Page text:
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Last Updated: Friday, 9 March 2007, 07:39 GMT
Australian clerics 'in media ban'
Sheikh Taj el-Din al-Hilali in a photo dated 31 July, 2006
Sheikh Taj el-Din al-Hilali's comments have provoked outrage
Five senior Australian Islamic clerics are reported to have been banned from talking to the media by Muslim leaders.

The clerics have been accused of conveying "un-Australian" messages.

The ban was issued by the Lebanese Muslim Association, which is responsible for the country's largest mosque, according to local media.

Australia's top imam, Sheikh Taj el-Din al-Hilali, is one of the five clerics mentioned. He caused uproar by likening unveiled women to uncovered meat.

'Pause and desist'

Muslim leaders say that a string of controversial remarks from the country's spiritual leaders have damaged the relationship between the Islamic community and mainstream Australia.

"Most of our clerics are selected on the basis that they have Australian values and Australian characteristics," Lebanese Muslim Association President Tom Zreika told The Australian newspaper.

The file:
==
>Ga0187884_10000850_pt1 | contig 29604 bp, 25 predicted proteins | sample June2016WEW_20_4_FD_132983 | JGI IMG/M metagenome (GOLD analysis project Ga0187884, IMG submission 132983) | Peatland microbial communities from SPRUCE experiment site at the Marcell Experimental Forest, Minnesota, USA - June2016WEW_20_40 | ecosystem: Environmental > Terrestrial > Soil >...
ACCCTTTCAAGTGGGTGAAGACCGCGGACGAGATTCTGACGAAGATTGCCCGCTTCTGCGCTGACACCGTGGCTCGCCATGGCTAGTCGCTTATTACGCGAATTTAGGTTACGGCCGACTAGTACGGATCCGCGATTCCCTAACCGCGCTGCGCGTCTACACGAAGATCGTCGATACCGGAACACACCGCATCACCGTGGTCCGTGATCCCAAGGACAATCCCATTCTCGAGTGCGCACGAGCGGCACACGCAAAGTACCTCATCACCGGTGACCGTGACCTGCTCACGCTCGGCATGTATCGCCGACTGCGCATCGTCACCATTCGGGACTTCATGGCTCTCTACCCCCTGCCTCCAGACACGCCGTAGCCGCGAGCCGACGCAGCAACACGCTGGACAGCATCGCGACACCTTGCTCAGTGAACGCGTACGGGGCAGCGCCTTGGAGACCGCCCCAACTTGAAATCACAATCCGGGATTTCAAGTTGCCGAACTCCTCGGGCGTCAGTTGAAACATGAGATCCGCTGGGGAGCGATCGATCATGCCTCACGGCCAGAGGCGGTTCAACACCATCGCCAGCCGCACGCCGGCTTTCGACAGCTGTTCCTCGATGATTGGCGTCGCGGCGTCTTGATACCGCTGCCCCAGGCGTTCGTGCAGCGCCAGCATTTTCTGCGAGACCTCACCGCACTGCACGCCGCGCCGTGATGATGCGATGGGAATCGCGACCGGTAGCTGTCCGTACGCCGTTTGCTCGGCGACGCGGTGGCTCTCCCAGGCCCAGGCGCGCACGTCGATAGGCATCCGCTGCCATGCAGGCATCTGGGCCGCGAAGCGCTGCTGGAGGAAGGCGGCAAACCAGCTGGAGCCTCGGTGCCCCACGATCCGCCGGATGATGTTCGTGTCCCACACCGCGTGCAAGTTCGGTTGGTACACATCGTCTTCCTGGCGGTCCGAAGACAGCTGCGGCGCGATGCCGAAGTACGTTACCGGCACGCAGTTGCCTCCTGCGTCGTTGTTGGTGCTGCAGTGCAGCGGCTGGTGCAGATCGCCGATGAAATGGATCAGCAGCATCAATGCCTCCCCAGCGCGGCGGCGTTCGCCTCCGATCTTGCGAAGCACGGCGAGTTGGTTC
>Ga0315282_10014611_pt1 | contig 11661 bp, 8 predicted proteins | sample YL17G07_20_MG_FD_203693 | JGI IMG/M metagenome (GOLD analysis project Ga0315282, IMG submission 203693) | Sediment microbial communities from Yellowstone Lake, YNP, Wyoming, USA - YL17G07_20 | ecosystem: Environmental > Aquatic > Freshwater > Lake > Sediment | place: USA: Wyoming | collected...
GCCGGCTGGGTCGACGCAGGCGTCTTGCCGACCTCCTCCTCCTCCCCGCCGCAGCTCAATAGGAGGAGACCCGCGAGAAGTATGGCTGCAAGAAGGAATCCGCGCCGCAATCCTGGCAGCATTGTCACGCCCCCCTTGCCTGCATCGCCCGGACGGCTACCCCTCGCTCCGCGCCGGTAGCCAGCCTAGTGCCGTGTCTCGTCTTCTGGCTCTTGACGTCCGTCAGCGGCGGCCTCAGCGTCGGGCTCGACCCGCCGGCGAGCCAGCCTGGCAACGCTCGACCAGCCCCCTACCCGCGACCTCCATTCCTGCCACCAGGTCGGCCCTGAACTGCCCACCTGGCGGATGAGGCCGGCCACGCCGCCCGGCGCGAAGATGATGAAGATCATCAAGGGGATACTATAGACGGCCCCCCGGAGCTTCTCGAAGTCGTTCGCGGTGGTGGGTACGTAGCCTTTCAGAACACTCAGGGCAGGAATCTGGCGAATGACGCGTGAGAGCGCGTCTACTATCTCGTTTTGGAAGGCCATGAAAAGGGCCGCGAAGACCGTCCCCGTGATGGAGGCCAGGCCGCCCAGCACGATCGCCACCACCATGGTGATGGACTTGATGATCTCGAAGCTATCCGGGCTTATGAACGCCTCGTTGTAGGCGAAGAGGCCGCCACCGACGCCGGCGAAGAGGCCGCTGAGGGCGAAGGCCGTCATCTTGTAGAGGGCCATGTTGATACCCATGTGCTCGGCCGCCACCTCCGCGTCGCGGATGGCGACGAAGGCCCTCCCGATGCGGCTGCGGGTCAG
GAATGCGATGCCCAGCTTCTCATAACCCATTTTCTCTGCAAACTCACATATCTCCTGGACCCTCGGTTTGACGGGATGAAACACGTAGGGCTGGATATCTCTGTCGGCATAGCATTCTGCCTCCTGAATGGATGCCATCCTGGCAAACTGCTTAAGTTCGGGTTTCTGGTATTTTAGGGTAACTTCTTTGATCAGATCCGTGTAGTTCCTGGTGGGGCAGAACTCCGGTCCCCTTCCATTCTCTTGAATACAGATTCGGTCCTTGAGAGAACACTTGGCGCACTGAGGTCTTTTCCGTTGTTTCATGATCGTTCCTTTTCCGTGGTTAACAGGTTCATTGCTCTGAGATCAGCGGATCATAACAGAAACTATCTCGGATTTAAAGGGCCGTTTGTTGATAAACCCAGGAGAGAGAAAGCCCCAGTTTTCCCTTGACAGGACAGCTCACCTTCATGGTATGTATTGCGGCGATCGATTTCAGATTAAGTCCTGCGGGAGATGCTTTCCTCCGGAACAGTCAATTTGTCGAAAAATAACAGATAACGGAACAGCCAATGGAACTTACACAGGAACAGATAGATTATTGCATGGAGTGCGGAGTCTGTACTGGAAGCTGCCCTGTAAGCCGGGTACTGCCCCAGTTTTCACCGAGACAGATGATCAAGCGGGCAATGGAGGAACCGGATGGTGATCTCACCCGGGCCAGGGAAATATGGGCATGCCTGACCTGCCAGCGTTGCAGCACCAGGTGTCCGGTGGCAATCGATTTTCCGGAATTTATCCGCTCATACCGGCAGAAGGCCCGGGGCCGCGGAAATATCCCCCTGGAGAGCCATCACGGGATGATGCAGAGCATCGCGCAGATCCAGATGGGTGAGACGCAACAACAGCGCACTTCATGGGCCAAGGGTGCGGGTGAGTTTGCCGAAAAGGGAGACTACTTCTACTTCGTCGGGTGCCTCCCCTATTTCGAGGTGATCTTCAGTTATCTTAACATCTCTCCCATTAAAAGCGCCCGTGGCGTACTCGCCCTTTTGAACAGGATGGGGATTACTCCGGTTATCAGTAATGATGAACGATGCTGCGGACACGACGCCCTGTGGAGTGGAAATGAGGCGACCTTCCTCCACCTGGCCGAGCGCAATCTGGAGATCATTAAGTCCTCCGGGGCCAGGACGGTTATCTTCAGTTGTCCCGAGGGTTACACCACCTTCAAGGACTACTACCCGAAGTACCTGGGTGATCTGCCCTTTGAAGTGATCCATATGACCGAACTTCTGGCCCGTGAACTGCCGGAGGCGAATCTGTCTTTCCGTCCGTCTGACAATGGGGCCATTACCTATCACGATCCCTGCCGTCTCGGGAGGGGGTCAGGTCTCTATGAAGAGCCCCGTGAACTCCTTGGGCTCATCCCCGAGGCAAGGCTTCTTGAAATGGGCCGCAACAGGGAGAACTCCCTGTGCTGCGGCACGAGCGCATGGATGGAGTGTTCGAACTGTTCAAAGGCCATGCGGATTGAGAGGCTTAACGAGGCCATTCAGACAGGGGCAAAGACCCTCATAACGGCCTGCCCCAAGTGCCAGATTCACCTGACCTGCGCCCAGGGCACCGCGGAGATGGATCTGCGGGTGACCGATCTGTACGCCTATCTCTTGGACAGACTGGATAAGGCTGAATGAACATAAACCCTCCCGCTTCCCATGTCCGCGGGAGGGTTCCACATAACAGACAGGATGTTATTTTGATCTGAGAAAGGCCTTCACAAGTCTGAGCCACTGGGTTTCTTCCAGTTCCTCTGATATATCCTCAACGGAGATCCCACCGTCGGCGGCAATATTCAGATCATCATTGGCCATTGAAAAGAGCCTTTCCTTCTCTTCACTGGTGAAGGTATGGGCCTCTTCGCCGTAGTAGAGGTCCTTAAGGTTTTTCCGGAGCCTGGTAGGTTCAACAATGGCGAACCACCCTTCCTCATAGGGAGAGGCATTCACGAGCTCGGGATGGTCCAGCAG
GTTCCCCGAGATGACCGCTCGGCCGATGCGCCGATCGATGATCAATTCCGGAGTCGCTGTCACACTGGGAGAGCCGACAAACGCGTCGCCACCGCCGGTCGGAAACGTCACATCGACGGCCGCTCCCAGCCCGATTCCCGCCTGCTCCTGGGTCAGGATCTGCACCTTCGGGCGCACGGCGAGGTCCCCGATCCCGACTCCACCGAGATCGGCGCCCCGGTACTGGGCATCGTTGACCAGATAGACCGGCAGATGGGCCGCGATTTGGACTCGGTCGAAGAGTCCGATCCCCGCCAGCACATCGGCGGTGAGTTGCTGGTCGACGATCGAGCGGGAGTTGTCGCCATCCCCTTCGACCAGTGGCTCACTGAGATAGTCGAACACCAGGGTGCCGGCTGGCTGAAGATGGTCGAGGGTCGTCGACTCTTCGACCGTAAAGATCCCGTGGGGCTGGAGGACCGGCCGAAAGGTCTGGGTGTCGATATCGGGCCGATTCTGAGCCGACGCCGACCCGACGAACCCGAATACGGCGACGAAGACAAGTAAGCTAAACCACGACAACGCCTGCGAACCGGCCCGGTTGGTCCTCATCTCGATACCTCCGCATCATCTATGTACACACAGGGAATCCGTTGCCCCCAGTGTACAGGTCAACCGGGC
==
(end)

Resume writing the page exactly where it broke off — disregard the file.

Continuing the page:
"Some of them haven't lived up to that," he said.

According to The Australian, the association sent a letter to the five imams concerned, demanding that they "pause and desist" from talking to the media, especially Arabic-speaking press.

The association warned the imams that they could lose their position if they defied the directive.

It said it had introduced the gagging order so that imams could concentrate on their primary task of offering pastoral care.

Of particular concern is what the association calls the "double speak" of clerics - where they say one thing to Australia's English-speaking media and then adopt a more radical stance when dealing with Arabic-speaking journalists.

"They go onto (Sydney's Arabic radio station) the Voice of Islam and talk about something which really isn't in accordance with our views... as Australians," Mr Zreika said.

The gagging order will affect Sheikh Hilali, whose comments regularly generate unfavourable headlines, according to the BBC correspondent in Sydney, Nick Bryant.

Last October, the controversial cleric suggested that immodestly dressed women were to blame for sexual assault, then made disparaging remarks about Australia's convict beginnings.





SEE ALSO
Australia's controversial Mufti
10 May 05 |  Asia-Pacific
Excerpts of al-Hilali's speech
27 Oct 06 |  Asia-Pacific
Australian Muslim to aid hostage
09 May 05 |  Middle East

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